XML - eXtensible Markup Language
What is XML and why use it?
XML is a tag based format as HTML, but it describes the content rather
than the presentation of that content.
Tags may have attributes also, and that sounds as objects in programming languages. Actually, XML may be used to serialize classes from programming languages.
As its name suggests, XML is extensible and it serves as the basis for many descriptive languages as discussed below.
XML is more and more used as the format for documents, and it is now the file format for Office and LibreOffice.
The first recommendation by the W3C, XML 1.0 dated 16 August 2006, but its history goes back to 1996 as indicated in the history from the W3C.
Advantages of XML
Any type of data may be described by XML providing there is a grammar
of the structure (the tags). Its universality allows to use it in any context and system.
Its tree structure and extensibility allows to describe anything. It is so easy to parse a document by a script while it remain easy to read by human.
As the tags contain raw data, it is easy to perform searches on them.
Defining the grammar
Before to write an XML document, you should write a Document Type
Declaration. A DTD declares a grammar of tags, and an XML document is
an instance of that grammar as an object is an instance of a class,
or as a program for a language.
The DTD may be included into the XML document, or linked by an URL (web address).
Without the DTD, the XML document may be used but not checked for validity. A document is validated with:
- DCD (Document Content Description for XML).
DCD is a language that provides a structural schema facility (using XML syntax), which replaces the functions of the DTD to describe constraints on tags and content of XML documents. Additionally it also describes datatypes and relationships in databases.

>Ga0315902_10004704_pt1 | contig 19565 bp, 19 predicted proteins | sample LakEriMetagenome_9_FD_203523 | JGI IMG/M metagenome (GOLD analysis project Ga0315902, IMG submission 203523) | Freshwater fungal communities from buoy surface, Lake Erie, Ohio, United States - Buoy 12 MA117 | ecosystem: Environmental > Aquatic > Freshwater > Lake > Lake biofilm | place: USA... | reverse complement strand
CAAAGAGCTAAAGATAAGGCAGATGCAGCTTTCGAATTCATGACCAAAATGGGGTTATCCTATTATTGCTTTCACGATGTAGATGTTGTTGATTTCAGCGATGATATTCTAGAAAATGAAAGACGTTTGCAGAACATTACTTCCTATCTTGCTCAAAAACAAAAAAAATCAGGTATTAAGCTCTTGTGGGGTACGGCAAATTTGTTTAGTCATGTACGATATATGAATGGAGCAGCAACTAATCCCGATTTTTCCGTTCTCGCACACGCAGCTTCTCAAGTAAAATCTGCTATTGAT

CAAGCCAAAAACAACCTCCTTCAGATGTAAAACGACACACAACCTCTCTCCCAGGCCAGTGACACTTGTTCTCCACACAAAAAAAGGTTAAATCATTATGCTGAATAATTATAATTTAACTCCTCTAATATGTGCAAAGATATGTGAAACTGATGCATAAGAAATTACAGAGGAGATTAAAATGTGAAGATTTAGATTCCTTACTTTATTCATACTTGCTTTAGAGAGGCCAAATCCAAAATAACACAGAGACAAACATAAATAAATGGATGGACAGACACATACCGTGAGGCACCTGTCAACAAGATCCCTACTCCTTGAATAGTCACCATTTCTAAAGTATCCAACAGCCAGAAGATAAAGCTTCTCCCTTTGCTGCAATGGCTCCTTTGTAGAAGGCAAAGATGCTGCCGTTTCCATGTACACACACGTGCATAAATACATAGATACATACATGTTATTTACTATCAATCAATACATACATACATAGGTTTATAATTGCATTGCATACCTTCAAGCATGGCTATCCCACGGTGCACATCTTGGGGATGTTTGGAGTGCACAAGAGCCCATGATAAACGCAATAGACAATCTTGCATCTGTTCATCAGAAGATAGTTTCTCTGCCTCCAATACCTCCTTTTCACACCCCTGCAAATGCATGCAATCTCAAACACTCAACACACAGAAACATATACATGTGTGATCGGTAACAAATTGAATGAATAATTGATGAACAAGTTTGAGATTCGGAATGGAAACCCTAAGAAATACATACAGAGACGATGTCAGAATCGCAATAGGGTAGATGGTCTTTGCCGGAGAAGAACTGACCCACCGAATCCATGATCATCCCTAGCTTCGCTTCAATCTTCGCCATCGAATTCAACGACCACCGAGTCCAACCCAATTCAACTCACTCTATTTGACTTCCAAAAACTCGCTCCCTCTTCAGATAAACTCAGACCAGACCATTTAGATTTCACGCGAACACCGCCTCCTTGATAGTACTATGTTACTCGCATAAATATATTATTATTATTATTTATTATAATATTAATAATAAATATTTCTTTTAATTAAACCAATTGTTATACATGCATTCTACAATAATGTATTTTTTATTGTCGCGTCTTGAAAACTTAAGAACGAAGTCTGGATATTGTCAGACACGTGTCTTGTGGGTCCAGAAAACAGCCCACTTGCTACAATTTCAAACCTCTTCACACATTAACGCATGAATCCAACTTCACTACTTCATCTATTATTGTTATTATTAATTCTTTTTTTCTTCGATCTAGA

DCD incorporates a subset of XML-Data, and is an RDF vocabulary.
- A schema, as
a DTD, describes the grammar of tags for validating XML documents.
Schemas have the same syntax that XML (DTD use a different one), allow custom datatypes and have lot or predefined ones.
Valid format for an XML document
An XML document has the following form:
<?xml version="1.0" encoding="utf-8" ?> <xml> <tag attribute="value" attribute="value.." ... actual content ... </tag> </xml>
The file begins with a descriptor. This is optional, but it depends on the tools, they may require these informations of version and encoding.
A root tag encompasses all others. It is here called <xml>, but it is only an example. Any other name is possible.
The root tag can include other tags that can either embrace other tags or contain a text. Each can have attributes in the form name = "value".
If a tag does not have content, it can be written in short form without using the name to close it:
<tab attribute="value" />
Many other formalisms can be added to this basic structure, but it is sufficient for most documents.
How to use XML
To use an XML document, you need for a parser. Several kinds of parsers